10. 10. Retirement Accounts• Gain inside an IRA, 401(k), or deferred annuity is taxable at death as “income with respect to a decedent.”• IRD is taxed first under the estate tax rules. Then it is taxed again under the income tax rules. The income taxable amount is reduced by the estate tax attributable to the IRD. Practical Points• Clients generally have a variety of assets.• Capital gain assets (in years other than 2010), get a stepped up basis at death.• IRD(Income in Respect of Decedent) assets can be subjected to double tax: estate tax and income tax.• It just makes good sense to send the IRD assets to charity, for those making gifts, and the capital gain assets to heirs.
  11. 11. Uses of Life Insurance• Gift of existing policy: Make CAC beneficiary or gift unneeded policy to GRN: • Income tax deduction for fair market value or basis, if less. • Deduct premiums up to 50% of AGI if check is made out to charity which then pays premium • Deduct up to 30% of AGI if charity owned policy premium is paid by donor direct to insurance company • Policies with FMV in excess of $5,000 require qualified appraisal• Encumbered Life Insurance – if policy has an outstanding loan – Red Flag/Avoid
  12. 12. Insurance and IRA• Make charity the beneficiary of the IRA• Meanwhile, use income from the IRA to fund life insurance payable to heirs• Result can be better than having the IRA go to heirs, while some other asset goes to charity Zero Estate Tax Planning• Wealthy clients will most always say that they have a good estate plan. When asked if they will still be paying some level of estate taxes, many will say they are• To get to Zero Tax, charitable tools may be needed• As part of such a plan, life insurance often finds a natural role
  13. 13. CRTs, CGAs, and CLTs• Each requires donor to make an irrevocable transfer to a charitable entity• Each generates an income stream to the donor or an individual or individuals named by the donor.• Each is part charitable and part non-charitable• Each generates an income tax charitable deduction for the charitable portion of the gift• We will consider each tool in turn
  14. 14. Charitable Remainder Trust• An irrevocable arrangement in which a donor transfers assets in trust in exchange for an income interest. Parties to a CRT• Donor(s)• Trustee – Administration – Investment management – Tax reporting• Income Beneficiary (donor or other)• Remainder Beneficiary (charity)• Heirs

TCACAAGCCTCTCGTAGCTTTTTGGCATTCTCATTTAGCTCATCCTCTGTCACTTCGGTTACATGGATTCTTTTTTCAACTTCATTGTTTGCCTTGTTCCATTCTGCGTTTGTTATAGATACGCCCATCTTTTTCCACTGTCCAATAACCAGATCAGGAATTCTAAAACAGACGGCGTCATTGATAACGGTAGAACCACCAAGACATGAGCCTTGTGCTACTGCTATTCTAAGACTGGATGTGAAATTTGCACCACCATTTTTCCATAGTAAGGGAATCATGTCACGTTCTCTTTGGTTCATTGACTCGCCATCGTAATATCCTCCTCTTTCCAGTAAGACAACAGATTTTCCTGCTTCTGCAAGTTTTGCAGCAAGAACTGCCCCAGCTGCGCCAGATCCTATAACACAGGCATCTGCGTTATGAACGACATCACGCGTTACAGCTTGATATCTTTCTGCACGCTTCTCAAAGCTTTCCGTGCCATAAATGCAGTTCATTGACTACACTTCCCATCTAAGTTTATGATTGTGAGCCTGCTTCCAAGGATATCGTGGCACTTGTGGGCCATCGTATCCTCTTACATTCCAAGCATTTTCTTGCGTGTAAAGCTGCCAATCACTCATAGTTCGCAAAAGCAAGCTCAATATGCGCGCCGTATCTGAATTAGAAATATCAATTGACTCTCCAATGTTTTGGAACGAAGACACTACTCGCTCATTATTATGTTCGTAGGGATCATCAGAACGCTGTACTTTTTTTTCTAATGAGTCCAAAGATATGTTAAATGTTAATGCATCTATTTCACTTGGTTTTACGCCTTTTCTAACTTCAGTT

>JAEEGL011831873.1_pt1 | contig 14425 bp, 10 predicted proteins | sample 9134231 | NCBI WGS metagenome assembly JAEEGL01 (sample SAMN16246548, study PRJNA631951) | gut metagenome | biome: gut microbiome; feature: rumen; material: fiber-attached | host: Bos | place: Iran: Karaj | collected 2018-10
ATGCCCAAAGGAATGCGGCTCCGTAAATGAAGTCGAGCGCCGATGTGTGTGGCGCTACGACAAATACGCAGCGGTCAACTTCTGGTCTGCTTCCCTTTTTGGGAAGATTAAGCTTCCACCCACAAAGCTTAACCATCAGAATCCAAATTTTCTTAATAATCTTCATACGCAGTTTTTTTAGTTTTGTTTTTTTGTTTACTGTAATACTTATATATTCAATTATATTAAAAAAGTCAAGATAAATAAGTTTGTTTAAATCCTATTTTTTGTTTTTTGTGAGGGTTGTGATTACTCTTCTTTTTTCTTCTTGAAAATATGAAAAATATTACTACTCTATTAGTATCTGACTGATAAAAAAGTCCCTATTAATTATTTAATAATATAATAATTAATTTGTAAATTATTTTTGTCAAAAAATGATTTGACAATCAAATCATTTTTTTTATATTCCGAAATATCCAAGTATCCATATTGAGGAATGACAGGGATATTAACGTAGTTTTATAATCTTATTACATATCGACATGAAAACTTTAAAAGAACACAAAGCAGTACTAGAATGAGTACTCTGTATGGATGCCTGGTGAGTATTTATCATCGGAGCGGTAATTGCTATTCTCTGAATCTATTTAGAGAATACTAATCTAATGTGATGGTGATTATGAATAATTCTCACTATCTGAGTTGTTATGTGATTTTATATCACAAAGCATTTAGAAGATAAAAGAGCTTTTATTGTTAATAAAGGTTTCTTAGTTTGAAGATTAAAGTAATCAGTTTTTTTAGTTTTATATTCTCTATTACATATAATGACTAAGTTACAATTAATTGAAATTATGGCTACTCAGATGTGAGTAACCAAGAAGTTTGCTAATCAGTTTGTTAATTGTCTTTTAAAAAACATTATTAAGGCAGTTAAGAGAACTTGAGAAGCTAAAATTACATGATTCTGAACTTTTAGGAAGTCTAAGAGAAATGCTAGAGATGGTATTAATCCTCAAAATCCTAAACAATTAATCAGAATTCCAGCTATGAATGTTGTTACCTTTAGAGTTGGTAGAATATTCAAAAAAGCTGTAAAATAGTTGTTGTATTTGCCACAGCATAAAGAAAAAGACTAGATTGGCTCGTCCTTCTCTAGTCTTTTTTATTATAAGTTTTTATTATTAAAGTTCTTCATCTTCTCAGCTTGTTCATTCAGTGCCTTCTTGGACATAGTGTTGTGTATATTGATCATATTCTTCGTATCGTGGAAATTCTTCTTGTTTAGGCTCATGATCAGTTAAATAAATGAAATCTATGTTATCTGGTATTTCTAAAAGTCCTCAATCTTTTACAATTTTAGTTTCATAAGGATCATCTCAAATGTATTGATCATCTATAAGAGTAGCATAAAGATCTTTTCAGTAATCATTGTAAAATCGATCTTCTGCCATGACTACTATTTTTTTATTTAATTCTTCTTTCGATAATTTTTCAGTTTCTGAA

15. 15. Charitable Remainder TrustsDonor CRT Charity• Donor gifts cash or assets• Deduction is for remainder interest• Income back to donor• Remainder to charity at end of the trust term
  16. 16. Types of CRT• Charitable Remainder Annuity Trust (CRAT)• Charitable Remainder Unitrust (CRUT)• Net Income Charitable Remainder Unitrust (NICRUT)• Net Income With Makeup Charitable Remainder Unitrust (NIMCRUT)• Flip Unitrust
  17. 17. CRAT• Pays fixed income to income beneficiaries• Fixed % of initial contribution• No adjustments to payout based on trust balance• No additional contributions to the trust
  18. 18. CRAT• Must pass 5% probability test (a less than 5% chance that the trust will exhaust before the end of its term, based on factors in place when trust is established)• Must pass 10% remainder test (must show at least a 10% remainder based on current assumptions when trust is established)• CRAT may in reality exhaust itself, terminating income payout and leaving nothing for charity
  19. 19. CRUT• Pays a fixed percentage of whatever the trust has grown to or shrunk to• Income to donor varies• Additional contributions are allowed• Must pass 10% remainder test• 5% test always met – the trust pays a percentage of the remaining balance, and so the trust may dwindle but not exhaust.
  20. 20. Permissible Trust Terms• Life, or lives• Term of years not to exceed 20• Combination of the above
  21. 21. Among Assets to Avoid• Partnership interests – Income passes through to trust creating unrelated business taxable income which is taxed at 100%• Personal residence – Cannot live in residence without committing self dealing Excellent Assets• Appreciated publicly traded securities• Unencumbered real estate